Today’s we are facing significant new technology and cultural forces, from artificial intelligence, workforce fluidity, and hyperpersonalization, to the demand for equity and inclusion. These phenomena are reshaping the future of work, resulting in three megatrends for HR to prepare for in 2018: people-first AI, highly individualized leadership, and achieving breakthrough diversity and inclusion.
Of these three megatrends, cloud-based AI and related technologies such as machine learning, natural language processing, image recognition, and virtual reality, will likely have the biggest impact on HR in 2018, changing the dynamic among people, work, and communication.
In 2018, companies will migrate from AI focused solely on automating tasks formerly performed by people to more complex technologies augmenting and amplifying human intelligence and capability. This next evolution of AI underlines the assistive role of the technology to enhance human performance, by allowing people to scale and undertake more tasks, rather than replacing human skills and experiences.
The application of AI in the world of HCM reinforces the role of human intelligence in solving problems individually and collectively. HR managers will use people-first AI and machine learning to better understand how to motivate employees, effectively recruit and retain talent, and improve employee experiences at work. For example, AI can alert managers to increasingly negative sentiment in employee feedback within a particular office facing a morale issue, or suggest ways to reword a job posting to be more inclusive.
The second megatrend is hyper-personalization—the need for leaders to focus on each employee, as opposed to one-size-fits-all corporate leadership models. An astonishing 95% of people want to feel whole at work—free to be their authentically unique selves. Today’s workers prefer a culture in which leaders seek to develop the whole person, with a deep understanding that different individuals need different styles of management.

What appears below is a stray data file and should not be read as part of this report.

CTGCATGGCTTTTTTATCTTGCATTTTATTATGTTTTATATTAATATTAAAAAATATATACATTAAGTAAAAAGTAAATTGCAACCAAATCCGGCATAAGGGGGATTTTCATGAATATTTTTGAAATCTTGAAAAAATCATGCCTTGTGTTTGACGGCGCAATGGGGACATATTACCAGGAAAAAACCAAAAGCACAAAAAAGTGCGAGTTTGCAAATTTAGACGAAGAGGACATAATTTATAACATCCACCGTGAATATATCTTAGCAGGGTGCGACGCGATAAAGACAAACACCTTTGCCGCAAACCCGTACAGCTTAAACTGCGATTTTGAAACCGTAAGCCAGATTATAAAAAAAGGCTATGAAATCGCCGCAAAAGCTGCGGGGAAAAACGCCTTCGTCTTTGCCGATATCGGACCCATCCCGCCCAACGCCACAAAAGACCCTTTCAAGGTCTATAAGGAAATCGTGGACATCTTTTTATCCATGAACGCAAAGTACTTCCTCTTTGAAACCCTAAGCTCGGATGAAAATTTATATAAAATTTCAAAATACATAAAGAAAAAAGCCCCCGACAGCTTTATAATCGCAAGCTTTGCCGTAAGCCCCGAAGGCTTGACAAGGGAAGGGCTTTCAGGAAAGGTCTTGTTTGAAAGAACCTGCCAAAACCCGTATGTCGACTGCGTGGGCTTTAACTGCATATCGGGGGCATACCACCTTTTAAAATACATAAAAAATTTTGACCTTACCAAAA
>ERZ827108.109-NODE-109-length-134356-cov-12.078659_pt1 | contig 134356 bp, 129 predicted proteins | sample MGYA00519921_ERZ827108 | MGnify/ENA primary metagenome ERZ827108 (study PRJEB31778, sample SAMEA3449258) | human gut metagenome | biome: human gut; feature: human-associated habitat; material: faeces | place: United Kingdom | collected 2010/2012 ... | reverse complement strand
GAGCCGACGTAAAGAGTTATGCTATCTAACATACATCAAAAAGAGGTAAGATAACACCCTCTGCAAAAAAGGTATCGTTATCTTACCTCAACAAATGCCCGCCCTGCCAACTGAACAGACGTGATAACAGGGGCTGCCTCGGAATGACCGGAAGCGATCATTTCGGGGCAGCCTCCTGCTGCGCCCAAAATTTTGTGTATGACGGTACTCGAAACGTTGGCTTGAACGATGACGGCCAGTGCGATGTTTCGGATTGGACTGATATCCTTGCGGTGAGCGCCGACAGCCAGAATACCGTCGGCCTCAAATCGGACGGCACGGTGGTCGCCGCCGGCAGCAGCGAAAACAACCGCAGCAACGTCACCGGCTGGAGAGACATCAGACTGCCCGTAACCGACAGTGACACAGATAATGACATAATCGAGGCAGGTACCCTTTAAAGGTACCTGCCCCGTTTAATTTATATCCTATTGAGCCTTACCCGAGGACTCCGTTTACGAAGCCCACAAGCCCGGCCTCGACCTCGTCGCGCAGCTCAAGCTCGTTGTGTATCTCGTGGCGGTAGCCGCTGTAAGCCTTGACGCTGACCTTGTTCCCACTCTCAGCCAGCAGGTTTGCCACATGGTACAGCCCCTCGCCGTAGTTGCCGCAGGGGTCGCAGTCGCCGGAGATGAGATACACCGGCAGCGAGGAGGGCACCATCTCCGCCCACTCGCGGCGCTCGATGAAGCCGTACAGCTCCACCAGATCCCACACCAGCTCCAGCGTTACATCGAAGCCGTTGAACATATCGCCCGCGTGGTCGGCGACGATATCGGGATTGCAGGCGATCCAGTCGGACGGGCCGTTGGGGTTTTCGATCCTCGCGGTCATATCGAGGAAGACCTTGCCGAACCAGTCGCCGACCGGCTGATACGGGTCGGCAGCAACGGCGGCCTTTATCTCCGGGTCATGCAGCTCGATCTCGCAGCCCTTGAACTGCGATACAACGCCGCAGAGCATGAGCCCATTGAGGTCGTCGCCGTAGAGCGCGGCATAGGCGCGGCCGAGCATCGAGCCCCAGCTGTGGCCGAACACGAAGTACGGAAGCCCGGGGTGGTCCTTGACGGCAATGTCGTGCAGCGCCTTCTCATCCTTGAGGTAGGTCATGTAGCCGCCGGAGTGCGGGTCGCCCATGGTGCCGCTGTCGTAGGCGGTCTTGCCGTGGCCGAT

To lead effectively, leaders must nurture their employee’s cognitive and emotional development (beyond the organization’s typical physically focused wellness offerings) to guide meaningful, purposeful, and productive work and careers. The most effective managers will adapt their personal management styles to the individuals they manage to motivate their success at work.
HR will continue to take trailblazing strides in diversity, equity, and inclusion, and the fair treatment of all employees. However, DE&I initiatives will have to go beyond HR into the mainstream of every organization, aided by new tools and knowledge of neuroscience. A workforce culture in which everyone feels they belong and can be authentically themselves requires a broader consideration and mind shift from largely compliance-driven D&I models.
Rather than merely consider D&I as a must-do initiative or a socially responsible action to become an employer of choice, organizations will increasingly come to realize the better business performance and innovation that derives from human diversity.
Increasingly, the use of virtual technologies will allow organizations to overcome unconscious bias in the work experience (recruiting, performance management, and pay equity), creating workplaces that are broadly inclusive beyond traditional categories of diversity.